PetPremium, the latest entry into the US pet insurance market, opened for business last week. Within hours of opening, the company sold its first policy to the owner of a Shiba Inu puppy.
Sandy Boucher, the CEO, was previously chief marketing officer with PetPartners, the agency behind AKC pet insurance. Frans Van Hulle, the President, also runs Revi Media, a successful lead generation company. The Hartville Group will administer the policies.
It will be interesting to see how quickly PetPremium can grow. Revi Media is a savvy online marketer that generates thousands of leads per day for other insurance categories (auto, health, disability, etc.) This background should help them compete against the established companies in . . . → Read More: New Pet Insurance Company: PetPremium
Megan McCardle, a popular economics columnist, recently wrote a column explaining her decision to buy pet insurance for her bullmastiff puppy. McCardle gives two reasons for buying her policy: 1) she thinks the cost is cheap and 2) the insurance will allow her to make medical decisions without financial considerations being a factor.
McCardle pays $60 per month for a high-deductible policy that has no lifetime limit. Some may dispute that this amount is cheap, but she feels that compared to the thousands of dollars of coverage that she now has for things like chemotherapy and transplants, it is a great deal.
But the main reason for the purchase is that she doesn’t want to have to make the difficult decision about how much to spend on vet care should her bullmastiff have a serious medical problem in the future. I hear this quite a bit from pet parents who purchase insurance for the peace of mind it brings.
McCardle also mentions that she paid $5,000 for back surgery for her last bullmastiff. This is not surprising, as we have noticed that the pet owners most interested in pet insurance are ones who have racked up substantial vet bills with a previous pet. In fact, it is unlikely that McCardle’s primary reason for purchasing pet insurance, to avoid weighing her her pet’s life against her bank balance, would even have crossed her mind if this was her first puppy.
Prior experiences with sick pets, and the corresponding vet bills, is a reason to expect the US pet insurance market to . . . → Read More: Economist Explains Why She Bought Pet Insurance
Interesting article in the NY Times about a 13-year old bichon frise who needed a $6,000 gallbladder surgery. The piece highlights two trends in pet healthcare: 1) advances in veterinary medicine allow for all sorts of life-extending options for sick pets that simply were not possible a couple of decades ago and 2) the treatment of pets as family members, deserving of pricey medical care.
Even better are the reader comments after the article. While there are many people who complain that spending $6,000 to save a dog is a clear example of misguided priorities, the majority of the readers feel that people should spend their money on things that bring them happiness.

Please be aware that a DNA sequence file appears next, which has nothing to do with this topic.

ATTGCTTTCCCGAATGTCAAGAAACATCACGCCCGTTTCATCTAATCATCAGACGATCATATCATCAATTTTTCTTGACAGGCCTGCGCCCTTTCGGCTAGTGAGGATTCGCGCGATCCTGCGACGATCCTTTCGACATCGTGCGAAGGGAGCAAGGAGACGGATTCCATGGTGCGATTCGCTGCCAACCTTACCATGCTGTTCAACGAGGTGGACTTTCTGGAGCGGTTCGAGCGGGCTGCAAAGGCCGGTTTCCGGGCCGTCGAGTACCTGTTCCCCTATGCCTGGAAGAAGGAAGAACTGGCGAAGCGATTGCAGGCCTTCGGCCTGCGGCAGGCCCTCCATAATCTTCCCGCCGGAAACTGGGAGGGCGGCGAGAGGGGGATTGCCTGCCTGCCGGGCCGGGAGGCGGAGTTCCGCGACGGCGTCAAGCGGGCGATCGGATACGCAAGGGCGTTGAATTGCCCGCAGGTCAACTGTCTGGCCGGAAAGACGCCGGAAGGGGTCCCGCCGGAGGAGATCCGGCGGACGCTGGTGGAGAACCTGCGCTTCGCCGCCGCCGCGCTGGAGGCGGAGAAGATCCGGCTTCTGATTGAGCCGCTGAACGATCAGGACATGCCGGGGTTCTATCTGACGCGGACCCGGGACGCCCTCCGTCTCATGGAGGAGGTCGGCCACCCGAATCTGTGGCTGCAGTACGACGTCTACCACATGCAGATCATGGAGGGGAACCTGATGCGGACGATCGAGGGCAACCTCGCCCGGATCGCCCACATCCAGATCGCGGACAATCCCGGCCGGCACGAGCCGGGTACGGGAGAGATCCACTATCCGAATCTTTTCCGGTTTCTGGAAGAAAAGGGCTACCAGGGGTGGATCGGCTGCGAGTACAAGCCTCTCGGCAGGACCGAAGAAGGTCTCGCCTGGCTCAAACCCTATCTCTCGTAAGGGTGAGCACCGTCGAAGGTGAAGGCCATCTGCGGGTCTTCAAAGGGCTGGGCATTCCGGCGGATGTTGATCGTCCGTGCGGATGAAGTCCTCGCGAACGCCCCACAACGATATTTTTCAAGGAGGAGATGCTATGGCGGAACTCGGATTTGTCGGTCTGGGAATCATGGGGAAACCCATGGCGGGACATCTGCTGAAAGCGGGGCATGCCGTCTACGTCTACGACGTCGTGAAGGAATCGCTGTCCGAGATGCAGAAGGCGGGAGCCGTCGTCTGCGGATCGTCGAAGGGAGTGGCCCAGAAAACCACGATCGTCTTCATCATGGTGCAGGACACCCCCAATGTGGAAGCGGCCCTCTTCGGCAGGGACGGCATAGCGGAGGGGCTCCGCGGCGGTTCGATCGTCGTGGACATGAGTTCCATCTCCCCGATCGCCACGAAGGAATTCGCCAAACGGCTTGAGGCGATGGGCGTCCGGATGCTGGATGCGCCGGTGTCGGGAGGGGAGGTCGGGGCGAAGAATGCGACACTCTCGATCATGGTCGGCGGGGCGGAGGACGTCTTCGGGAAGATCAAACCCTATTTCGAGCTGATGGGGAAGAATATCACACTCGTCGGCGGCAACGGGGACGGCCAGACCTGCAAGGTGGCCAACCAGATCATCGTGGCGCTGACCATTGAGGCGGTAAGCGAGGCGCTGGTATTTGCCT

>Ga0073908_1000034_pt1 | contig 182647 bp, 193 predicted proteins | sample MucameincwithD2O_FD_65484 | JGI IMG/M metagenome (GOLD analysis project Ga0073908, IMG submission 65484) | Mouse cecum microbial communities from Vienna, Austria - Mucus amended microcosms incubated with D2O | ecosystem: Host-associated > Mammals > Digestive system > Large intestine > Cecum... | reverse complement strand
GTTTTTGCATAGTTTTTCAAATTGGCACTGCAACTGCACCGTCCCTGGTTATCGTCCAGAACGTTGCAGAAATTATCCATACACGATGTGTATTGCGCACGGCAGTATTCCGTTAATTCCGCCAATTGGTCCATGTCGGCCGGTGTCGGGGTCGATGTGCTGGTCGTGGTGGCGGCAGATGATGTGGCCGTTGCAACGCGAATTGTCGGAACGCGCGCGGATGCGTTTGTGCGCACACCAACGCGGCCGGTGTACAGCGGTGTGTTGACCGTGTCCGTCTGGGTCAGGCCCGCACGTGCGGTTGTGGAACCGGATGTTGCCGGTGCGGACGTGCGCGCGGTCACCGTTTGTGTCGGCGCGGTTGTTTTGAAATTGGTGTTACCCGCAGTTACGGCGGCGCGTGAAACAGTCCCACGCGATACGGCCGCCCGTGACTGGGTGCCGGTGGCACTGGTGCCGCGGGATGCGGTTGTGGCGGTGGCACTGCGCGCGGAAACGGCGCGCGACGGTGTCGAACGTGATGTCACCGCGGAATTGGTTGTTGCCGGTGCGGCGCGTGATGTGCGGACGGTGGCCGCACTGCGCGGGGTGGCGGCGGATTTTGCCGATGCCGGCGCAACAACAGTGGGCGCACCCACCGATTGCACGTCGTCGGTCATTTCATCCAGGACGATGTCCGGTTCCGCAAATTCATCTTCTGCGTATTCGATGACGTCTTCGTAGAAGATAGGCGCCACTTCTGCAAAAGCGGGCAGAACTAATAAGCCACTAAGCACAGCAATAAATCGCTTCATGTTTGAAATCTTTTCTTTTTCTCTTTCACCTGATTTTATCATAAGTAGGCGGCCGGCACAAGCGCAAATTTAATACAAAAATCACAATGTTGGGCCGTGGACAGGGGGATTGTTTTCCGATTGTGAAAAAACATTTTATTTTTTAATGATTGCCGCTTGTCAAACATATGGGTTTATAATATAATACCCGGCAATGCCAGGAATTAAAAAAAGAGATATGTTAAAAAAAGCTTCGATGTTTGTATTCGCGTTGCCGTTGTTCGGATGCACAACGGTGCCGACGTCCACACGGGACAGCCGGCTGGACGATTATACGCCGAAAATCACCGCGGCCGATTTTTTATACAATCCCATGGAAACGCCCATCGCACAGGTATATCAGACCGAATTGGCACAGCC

I have to agree with the majority. Nobody complains when a family spends several thousand dollars to take a trip to Disney World. So why does spending the same amount on a beloved pet cause . . . → Read More: Is it OK to Spend $6,000 on your Dog?
This years VPI award for the most unusual claim goes to Peanut, a dachshund-terrier mix, who somehow was buried alive after a tussle with a skunk. Peanut suffered from hypothermia and spent two days under a vet’s care. More info on the . . . → Read More: 2012 VPI Hambone Award
Demonstrating that the pet insurance market continues to grow in the down economy, two US based pet insurers were named to the 2011 Inc 500 list of fastest growing companies.
PetPlan listed 2010 revenue of $18.7 million with 40 employees. PetFirst Healthcare listed revenue of $3.3 million and 32 employees.
We are assuming that PetFirst is using its commission amount as revenue, while PetPlan is using its gross premium amount as revenue. For an apples to apples comparison, PetFirst should have about $11 million in gross premiums (using a 30% commission rate.)
If we further assume an average annual premium of $300 for each company, we would estimate that PetPlan has approximately 62,000 active policies, while PetFirst has approximately 37,000 . . . → Read More: 2 pet insurers listed on Inc 500
An author from New Zealand claims that “pet insurance [is] not worthwhile for healthy pets.” He notes that “if pets are healthy and do not require any major treatment or operation, then it is not worth going for an insurance plan.”
Hard to argue with that logic. Similarly, if you are never going to get into a car accident, auto insurance is not worth it. Same goes with human health insurance: if you are healthy and won’t be requiring any serious medical treatment during your life, you may want to just skip on insurance altogether.
Not sure why many people don’t grasp that insurance is primarily a hedge against an unexpected occurrence. And pet insurance is best used by owners to avoid economic euthanasia – putting down a beloved pet because they can’t afford the vet costs.
But the author is certainly correct – pet insurance is not worth it if your pet is never going to . . . → Read More: Note to Fido: Just Stay Healthy
Google news is showing 102 articles about Ellie, the beehive eating Lab who won the Hambone award – VPI’s contest to find the most unusual pet insurance claim.
The media cannot get enough of these pet related stories. Whether they involve kooky pet name contests, top reasons pets visit the vet on Christmas day or articles about dogs named after the SuperBowl teams, VPI has found a way to consistently keep its name in the press.
Someone at VPI deserves a bonus . . . → Read More: VPI’s PR department is crazy good